Chile Earthquake: 11 Killed, 1 Million Forced To Evacuate Coastal Areas, Billions In Damage Caused
A powerful 8.3 magnitude earthquake rocked Chile, killing 11 people and forcing 1 million to evacuate the coastal area. The quake prone South American nation endured billions in damage, and 240,000 homes were left with power.
Several aftershocks could be felt after the initial earthquake, which was the strongest since an 8.8-magnitude earthquake and subsequent tsunami in 2010 caused the deaths of hundreds and leveled part of the city of Concepcion in south-central Chile.
The earthquake lasted for three minutes, swaying and shaking buildings in the capital city of Santiago. An ensuing tsunami warning was issued for the entire Pacific coast by the authorities.
“I thought it was the end of the world and we were going to die,” Manuel Moya, whose house in Illapel was destroyed in the incident, said, as reported by Fox News. Moya said he and his wife were watching television when they felt tremors, following which they ran outside. After the merciless minutes of shaking, their concrete home had been collapsed to rubble. “They said it was a magnitude 8 but it felt like a 10,” he further said.
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Illapel is 175 miles north of Santiago and 34 miles east of the epicenter of the quake, which struck offshore in the Pacific at 7:54 p.m. It originated about 141 miles north-northwest of Santiago, and was 7.4 miles below the surface.
The earthquake caused a lot of damage and several to evacuate the coastal areas, but the country’s regular upgrading of structural reinforcement of buildings and tsunami alert system prevented what could otherwise have been an incident with severer aftermath.
“Chile has good codes and good compliance, which together have reduced the vulnerabilities of their building stock over the decades,” Richard Olson, director of Florida International University’s Extreme Events Institute, said. “I would rather be there in one of their cities than in many other countries in an earthquake.”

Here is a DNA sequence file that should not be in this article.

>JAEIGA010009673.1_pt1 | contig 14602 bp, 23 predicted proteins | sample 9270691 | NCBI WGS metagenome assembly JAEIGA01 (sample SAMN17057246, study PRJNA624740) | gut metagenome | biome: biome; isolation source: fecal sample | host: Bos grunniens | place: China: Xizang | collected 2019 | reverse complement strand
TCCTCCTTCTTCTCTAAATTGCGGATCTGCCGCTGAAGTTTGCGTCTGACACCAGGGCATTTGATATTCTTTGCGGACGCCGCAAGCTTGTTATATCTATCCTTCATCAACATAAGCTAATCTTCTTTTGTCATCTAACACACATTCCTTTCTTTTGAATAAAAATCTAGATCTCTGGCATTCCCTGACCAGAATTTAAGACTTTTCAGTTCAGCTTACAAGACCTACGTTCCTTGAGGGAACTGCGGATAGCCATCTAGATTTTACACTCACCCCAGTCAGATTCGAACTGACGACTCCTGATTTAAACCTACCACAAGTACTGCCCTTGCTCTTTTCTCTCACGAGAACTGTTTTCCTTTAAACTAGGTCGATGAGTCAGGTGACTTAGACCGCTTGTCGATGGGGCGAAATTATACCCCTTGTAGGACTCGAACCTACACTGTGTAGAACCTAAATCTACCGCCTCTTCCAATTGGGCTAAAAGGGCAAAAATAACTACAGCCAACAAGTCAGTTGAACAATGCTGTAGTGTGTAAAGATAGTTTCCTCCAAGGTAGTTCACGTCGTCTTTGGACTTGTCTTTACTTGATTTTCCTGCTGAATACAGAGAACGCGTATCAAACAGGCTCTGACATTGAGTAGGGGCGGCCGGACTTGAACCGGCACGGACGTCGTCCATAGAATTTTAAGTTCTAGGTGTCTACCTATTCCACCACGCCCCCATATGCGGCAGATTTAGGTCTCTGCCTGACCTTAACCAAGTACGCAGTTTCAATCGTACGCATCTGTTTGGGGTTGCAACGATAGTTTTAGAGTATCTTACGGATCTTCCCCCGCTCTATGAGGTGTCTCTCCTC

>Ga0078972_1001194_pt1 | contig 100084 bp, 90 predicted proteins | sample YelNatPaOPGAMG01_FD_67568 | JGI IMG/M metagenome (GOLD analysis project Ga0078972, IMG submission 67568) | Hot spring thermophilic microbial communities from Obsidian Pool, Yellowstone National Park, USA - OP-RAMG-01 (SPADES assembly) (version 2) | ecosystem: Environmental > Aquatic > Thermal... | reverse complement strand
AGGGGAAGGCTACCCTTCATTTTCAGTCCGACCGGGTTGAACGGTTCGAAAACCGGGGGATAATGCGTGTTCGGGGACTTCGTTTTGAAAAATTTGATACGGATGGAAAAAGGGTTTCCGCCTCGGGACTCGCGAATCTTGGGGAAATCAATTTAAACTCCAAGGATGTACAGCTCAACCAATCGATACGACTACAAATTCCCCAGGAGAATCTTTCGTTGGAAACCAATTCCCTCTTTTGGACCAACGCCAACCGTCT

“Earthquake impact is a little like real estate: What matters is location, location, location,” Susan Hough, a geophysicist with the U.S. Geological Survey, said. “But it is true that preparedness and risk reduction in Chile is ahead of that in much of the world, and that makes a difference.”
President Michelle Bachelet told citizens that the government was working to assess the damage the earthquake had caused. “Once again we have to confront a tough blow from nature,” she said.
Evacuation orders were received by residents and civilians on their cellphones immediately after the earthquake struck, according to France 24. “The alerts worked well,” Patricio Farria, a fisherman who had shop close to the coast but was ruined in the catastrophe, said. “We had enough time” to evacuate. “Two people died here, but there could have been many more. I think Bachelet learned her lesson.”
“Everyone who felt Wednesday’s earthquake had the experience of 2010,” Paulina Gonzalez, a civil engineer teaching building design for earthquakes at the University of Chile in Santiago, said. “Many went to higher ground even before the official evacuation alerts.”
The most devastating earthquake on Earth occurred in Chile. A massive quake of magnitude 9.5 struck the land in 1960, one that killed 5,000 people.
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